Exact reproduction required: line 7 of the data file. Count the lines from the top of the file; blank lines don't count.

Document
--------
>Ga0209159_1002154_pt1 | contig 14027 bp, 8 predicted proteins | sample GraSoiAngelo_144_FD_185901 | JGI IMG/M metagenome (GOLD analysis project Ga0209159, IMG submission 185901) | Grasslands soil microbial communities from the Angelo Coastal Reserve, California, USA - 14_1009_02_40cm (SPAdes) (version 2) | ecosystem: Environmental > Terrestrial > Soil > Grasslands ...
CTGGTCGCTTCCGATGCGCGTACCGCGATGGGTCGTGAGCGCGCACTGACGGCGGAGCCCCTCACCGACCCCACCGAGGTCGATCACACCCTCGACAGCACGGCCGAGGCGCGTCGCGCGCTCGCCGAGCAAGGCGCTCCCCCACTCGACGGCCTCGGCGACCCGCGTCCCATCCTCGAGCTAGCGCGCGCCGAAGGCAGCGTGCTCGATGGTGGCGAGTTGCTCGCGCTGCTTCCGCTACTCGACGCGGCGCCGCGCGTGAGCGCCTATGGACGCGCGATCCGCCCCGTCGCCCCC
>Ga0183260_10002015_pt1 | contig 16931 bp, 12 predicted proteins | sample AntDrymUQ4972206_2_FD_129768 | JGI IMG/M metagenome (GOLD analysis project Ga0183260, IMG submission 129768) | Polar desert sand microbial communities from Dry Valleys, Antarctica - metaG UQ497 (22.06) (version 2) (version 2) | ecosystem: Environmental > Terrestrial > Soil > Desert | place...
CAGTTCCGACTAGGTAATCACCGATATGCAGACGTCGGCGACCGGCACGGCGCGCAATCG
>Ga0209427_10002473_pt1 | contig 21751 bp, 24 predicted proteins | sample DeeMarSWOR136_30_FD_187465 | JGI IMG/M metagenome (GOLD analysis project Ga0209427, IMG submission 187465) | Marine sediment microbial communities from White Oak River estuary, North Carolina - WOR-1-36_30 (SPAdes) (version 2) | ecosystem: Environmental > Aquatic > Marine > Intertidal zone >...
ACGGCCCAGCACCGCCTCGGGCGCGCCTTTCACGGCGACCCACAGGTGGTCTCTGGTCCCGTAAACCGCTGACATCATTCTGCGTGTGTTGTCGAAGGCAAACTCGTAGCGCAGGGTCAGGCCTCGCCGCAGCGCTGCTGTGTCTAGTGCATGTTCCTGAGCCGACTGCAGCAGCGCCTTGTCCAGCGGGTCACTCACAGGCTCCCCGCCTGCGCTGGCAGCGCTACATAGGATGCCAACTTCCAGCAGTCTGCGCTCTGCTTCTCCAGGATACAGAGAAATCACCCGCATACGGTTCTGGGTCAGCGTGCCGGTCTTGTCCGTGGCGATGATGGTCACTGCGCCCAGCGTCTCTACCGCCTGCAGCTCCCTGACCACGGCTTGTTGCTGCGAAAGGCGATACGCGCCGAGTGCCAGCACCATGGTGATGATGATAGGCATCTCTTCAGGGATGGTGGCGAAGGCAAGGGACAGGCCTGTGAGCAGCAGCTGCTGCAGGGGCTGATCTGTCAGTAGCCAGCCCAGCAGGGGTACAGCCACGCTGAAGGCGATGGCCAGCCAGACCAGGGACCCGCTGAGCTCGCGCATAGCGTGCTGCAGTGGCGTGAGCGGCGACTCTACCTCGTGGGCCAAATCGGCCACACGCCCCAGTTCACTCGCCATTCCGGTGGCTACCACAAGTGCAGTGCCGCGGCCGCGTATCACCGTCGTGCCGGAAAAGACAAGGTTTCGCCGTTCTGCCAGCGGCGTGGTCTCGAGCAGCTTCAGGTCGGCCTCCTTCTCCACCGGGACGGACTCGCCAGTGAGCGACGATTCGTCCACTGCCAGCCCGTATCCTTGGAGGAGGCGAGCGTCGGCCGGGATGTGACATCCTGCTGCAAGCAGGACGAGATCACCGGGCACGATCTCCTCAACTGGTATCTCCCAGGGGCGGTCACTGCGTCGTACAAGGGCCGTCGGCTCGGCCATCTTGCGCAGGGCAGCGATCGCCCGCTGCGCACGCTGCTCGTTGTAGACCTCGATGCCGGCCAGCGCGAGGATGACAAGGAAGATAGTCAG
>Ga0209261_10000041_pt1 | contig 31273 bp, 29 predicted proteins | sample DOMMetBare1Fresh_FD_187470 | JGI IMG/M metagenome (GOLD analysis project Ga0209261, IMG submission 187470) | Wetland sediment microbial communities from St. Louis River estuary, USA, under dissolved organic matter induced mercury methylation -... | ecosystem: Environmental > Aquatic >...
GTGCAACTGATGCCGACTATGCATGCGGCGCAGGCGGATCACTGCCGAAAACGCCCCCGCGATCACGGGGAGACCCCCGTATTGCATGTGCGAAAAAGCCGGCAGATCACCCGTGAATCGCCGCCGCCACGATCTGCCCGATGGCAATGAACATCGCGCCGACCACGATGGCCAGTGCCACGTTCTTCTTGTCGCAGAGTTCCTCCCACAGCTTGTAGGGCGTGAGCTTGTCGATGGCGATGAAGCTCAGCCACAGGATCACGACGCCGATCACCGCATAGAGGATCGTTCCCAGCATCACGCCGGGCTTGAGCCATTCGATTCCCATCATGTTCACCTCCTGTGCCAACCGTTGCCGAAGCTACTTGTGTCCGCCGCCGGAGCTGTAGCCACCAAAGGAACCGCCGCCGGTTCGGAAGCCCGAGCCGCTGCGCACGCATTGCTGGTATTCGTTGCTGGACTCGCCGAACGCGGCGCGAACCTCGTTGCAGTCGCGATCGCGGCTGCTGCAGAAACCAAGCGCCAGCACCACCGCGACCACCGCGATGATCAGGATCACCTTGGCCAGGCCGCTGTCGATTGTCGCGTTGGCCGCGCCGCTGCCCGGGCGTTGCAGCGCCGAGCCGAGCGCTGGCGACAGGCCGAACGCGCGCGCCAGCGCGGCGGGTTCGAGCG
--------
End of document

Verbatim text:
>Ga0209261_10000041_pt1 | contig 31273 bp, 29 predicted proteins | sample DOMMetBare1Fresh_FD_187470 | JGI IMG/M metagenome (GOLD analysis project Ga0209261, IMG submission 187470) | Wetland sediment microbial communities from St. Louis River estuary, USA, under dissolved organic matter induced mercury methylation -... | ecosystem: Environmental > Aquatic >...